MindBodyGreen: When/how did you first start practicing yoga?
Vinnie Marino: I started doing yoga as a teenager in New York in the 70's. I enjoyed it but then got heavily into partying and forgot about yoga. Then I moved to LA in 1990 and took a flow class that kicked my ass across town... It was challenging, fun, sweaty, and with music on. I loved it.
Bryan Kest: I began practicing yoga when I was 15 years old – 32 years ago. My father turned me on to it.
David Swenson: I got into yoga in 1969 when I was 13 years old living in Houston, Texas. My older brother Doug was a surfer and got into yoga so I just followed along and pursued both things with equal fervor. We traveled all over the world in pursuit of the perfect wave and the joy of yoga.
David Romanelli: My first class was Seane Corn's class in September 1996. It was one of the hardest physical experiences, yet also deeply spiritual... and I didn't know it was possible to feel that way in a sober state... I was hooked for life!
Michael Taylor: When I was a little kid my training began! Back then the training was easier -- much of what we're learning when we're older is simply re-learning. My early focus was more East Asian than Central, although the aim and approach are very similar. It wasn't until the 1990s that I walked into my first yoga class in New York. It was in a gym, and looked more interesting than lifting weights.
Rusty Wells: I came to yoga kicking and screaming. I really was resistant. But after the first practice, I was forever changed and perfectly in love. I found myself at home.
David Regelin: I started practicing in 2001 in my mid 20's. I had reoccurring back pain, and a friend suggested yoga. There was a yoga studio that I passed by on my way to work everyday, one day I decided to try a class. While waiting for the class to begin, I realized that I was in pain just sitting on the floor. Once the class started I was shaking and trembling in every posture. I realized that even though I ran, lifted weights, cycled, etc, that I was weak when lifting my own body weight and suffered in almost every posture. Yoga had revealed to me that I was not taking proper care of myself. I began practicing with the goal of self preservation. Also the endorphin release after the class was better than any drug.
Noah Mazé: I grew practicing a meditative tradition, chanting, study, etc. I was 14 or 15 when I started hatha yoga (postural focus). For me it felt like I found home, as my physicality was totally affirmed and integrated into the other aspects of yoga that I was already practicing. Until then, my 'spirituality' felt more separate from my athletic side. I remember being so happy in those first classes that we got to do handstands and other poses that were really fun and hard, but doable.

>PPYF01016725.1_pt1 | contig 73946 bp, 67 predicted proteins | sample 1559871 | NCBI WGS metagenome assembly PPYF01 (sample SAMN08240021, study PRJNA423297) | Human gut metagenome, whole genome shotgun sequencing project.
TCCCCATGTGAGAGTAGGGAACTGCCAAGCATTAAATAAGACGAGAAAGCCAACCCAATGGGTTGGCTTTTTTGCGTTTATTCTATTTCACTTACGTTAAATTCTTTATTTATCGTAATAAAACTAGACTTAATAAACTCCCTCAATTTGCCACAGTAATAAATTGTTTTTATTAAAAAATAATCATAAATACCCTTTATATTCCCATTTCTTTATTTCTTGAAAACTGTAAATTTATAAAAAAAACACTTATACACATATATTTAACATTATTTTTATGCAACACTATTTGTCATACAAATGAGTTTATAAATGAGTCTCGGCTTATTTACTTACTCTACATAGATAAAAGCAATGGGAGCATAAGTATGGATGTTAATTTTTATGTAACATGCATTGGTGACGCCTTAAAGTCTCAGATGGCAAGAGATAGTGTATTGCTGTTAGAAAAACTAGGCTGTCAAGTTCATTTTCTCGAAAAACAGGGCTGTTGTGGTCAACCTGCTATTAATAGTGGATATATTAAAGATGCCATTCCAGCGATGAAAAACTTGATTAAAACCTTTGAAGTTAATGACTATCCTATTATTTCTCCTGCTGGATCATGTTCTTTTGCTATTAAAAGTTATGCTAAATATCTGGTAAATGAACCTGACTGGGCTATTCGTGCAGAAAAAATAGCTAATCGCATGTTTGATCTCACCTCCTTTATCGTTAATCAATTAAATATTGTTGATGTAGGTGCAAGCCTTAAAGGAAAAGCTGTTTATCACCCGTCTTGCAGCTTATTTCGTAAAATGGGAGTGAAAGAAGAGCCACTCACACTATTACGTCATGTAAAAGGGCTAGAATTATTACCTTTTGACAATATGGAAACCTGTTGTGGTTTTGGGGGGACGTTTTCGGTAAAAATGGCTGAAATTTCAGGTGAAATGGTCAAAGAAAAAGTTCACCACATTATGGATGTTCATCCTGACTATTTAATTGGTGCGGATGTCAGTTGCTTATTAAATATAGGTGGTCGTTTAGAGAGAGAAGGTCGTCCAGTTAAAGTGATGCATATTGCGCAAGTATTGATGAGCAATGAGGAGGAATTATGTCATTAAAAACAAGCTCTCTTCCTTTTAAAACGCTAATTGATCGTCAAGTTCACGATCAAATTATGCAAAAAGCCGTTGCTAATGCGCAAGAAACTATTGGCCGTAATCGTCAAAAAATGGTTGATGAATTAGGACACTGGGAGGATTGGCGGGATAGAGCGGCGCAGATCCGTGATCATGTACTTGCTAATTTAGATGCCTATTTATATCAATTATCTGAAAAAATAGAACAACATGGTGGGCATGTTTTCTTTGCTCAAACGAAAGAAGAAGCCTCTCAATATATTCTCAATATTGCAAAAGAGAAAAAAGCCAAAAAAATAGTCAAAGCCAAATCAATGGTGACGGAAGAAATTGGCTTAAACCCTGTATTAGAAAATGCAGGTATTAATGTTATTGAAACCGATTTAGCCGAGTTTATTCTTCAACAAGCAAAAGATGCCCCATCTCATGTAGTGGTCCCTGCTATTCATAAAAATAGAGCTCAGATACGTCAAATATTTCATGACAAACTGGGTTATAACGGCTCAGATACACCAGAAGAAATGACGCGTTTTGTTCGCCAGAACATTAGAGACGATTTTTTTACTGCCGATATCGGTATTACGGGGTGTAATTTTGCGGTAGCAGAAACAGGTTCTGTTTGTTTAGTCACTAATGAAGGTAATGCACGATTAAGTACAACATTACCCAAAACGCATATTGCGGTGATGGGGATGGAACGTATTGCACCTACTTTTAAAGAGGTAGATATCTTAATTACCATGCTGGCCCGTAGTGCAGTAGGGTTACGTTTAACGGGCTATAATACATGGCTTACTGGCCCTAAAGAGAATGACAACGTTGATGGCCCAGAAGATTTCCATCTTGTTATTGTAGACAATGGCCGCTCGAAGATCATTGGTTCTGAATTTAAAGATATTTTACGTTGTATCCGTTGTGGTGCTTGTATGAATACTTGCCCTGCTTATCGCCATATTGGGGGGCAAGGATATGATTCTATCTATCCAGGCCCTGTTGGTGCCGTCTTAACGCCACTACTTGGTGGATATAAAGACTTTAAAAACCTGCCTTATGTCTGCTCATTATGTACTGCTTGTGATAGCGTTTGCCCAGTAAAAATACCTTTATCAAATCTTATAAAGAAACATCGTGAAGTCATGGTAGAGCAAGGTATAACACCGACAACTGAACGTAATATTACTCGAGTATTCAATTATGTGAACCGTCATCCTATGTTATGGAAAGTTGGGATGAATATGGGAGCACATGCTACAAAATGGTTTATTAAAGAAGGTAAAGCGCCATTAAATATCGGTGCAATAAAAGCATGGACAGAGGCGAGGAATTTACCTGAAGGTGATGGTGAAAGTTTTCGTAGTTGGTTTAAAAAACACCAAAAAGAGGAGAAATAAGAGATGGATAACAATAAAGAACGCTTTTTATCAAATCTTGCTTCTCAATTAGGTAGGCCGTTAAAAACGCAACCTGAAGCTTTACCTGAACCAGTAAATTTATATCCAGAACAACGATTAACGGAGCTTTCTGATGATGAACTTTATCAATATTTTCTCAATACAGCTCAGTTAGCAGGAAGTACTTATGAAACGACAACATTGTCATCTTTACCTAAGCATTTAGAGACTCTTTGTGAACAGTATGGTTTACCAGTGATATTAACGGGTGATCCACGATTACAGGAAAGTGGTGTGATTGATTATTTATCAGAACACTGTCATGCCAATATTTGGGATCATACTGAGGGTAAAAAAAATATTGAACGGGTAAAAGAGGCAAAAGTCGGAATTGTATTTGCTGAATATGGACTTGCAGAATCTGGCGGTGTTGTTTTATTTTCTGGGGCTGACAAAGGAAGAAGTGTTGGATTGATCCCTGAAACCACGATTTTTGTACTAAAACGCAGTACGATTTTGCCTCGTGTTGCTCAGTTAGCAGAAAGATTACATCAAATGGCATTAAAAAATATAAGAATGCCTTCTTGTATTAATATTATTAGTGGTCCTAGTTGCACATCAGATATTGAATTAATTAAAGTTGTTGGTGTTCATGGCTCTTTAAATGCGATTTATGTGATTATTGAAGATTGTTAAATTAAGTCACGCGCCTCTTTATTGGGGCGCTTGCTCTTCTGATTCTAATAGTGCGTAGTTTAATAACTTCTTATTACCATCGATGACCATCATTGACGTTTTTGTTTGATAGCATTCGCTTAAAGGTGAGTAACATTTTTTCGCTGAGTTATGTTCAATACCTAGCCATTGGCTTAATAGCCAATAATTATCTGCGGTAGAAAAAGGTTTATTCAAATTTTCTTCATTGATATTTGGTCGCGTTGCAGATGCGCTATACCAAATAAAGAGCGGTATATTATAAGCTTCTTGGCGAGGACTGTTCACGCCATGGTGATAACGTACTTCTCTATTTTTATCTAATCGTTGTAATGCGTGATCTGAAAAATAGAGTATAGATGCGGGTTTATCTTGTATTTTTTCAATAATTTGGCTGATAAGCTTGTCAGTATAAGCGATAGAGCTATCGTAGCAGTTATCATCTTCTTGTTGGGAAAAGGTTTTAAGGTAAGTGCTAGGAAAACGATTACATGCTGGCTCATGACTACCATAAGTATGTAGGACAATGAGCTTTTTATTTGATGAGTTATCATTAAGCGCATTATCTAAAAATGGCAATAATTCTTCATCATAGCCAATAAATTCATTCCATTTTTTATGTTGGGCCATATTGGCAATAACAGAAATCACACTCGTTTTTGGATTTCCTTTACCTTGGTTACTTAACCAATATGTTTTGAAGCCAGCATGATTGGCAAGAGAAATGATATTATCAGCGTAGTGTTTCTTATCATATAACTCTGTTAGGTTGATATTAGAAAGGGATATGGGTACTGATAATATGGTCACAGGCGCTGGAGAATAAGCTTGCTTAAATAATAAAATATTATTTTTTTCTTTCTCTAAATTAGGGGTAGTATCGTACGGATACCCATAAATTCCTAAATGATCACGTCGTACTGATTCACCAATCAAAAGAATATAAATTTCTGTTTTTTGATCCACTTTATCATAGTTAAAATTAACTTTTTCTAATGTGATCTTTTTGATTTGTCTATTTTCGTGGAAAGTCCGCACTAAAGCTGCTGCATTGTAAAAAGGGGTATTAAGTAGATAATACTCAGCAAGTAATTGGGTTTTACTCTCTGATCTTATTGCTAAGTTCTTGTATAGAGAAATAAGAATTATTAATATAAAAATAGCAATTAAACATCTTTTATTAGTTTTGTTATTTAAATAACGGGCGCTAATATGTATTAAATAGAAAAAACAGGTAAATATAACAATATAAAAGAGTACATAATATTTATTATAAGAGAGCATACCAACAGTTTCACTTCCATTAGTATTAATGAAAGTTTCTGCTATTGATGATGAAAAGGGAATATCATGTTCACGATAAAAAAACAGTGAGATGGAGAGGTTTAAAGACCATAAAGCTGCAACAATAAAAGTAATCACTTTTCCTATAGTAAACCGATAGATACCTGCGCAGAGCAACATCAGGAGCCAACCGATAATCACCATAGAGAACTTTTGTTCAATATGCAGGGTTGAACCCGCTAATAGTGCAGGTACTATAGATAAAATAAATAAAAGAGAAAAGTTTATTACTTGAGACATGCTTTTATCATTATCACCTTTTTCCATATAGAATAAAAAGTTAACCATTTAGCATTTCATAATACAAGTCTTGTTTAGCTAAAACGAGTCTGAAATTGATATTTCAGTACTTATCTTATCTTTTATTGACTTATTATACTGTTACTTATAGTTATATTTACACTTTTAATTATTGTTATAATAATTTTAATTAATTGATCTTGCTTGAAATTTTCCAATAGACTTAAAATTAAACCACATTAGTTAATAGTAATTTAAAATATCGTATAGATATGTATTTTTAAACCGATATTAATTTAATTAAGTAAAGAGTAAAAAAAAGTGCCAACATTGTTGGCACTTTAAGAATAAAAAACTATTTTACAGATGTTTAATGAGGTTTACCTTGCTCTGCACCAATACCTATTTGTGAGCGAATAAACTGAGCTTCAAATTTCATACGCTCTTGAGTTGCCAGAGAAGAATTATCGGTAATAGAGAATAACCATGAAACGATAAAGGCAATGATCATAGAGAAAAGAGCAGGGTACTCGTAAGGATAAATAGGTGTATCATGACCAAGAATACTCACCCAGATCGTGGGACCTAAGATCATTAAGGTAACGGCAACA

Brock Cahill: I first started practicing about 7 years ago, in order to heal some massive shoulder injuries. The docs wanted to cut and sew me back together, and I just did not see that as an option. I am a pretty active dude, and 6 weeks in bed plus a year long rehab sounded like hell. I started looking for an alternative and stumbled across yoga. From day one I was frickin' hooked... And yoga, most specifically handstands, healed my shoulders.
Derek Beres: I began studying the philosophy of yoga and other Eastern ideas at Rutgers in 1993, graduating with a degree in Religion with a focus on those areas. I did not have an asana practice at that time. After forays into Tae Kwan Do, Karate, Capoeira, and a great modern dance technique called Allan Wayne work, I began studying asana in 1999. The philosophies had always interested me, and remain the main focus of my yoga practice. I had grown tired of chiropractors and orthopedic surgeons telling me that I would never be pain-free from a number of childhood injuries. The physicality of Vinyasa Yoga immediately appealed to me, as I grew up an athlete, and merging asana into the other limbs of the yoga discipline just made complete sense.
Sam Chase: I started practice a little over a decade ago -- certainly not long by many standards. Honestly, I had no higher aspirations than being able to touch my own toes. I'd grown up extremely bookish and academic, and really asthmatic, so I hadn't until that point had much of relationship with my body -- we were barely on speaking terms. And on the yoga mat suddenly it was like this whole new me unfolded -- I could do things I didn't think were possible, my asthma gradually went away, and I was hooked long after I touched my toes.
Stay tuned! Tomorrow we talk to the group about the misconceptions about men and yoga.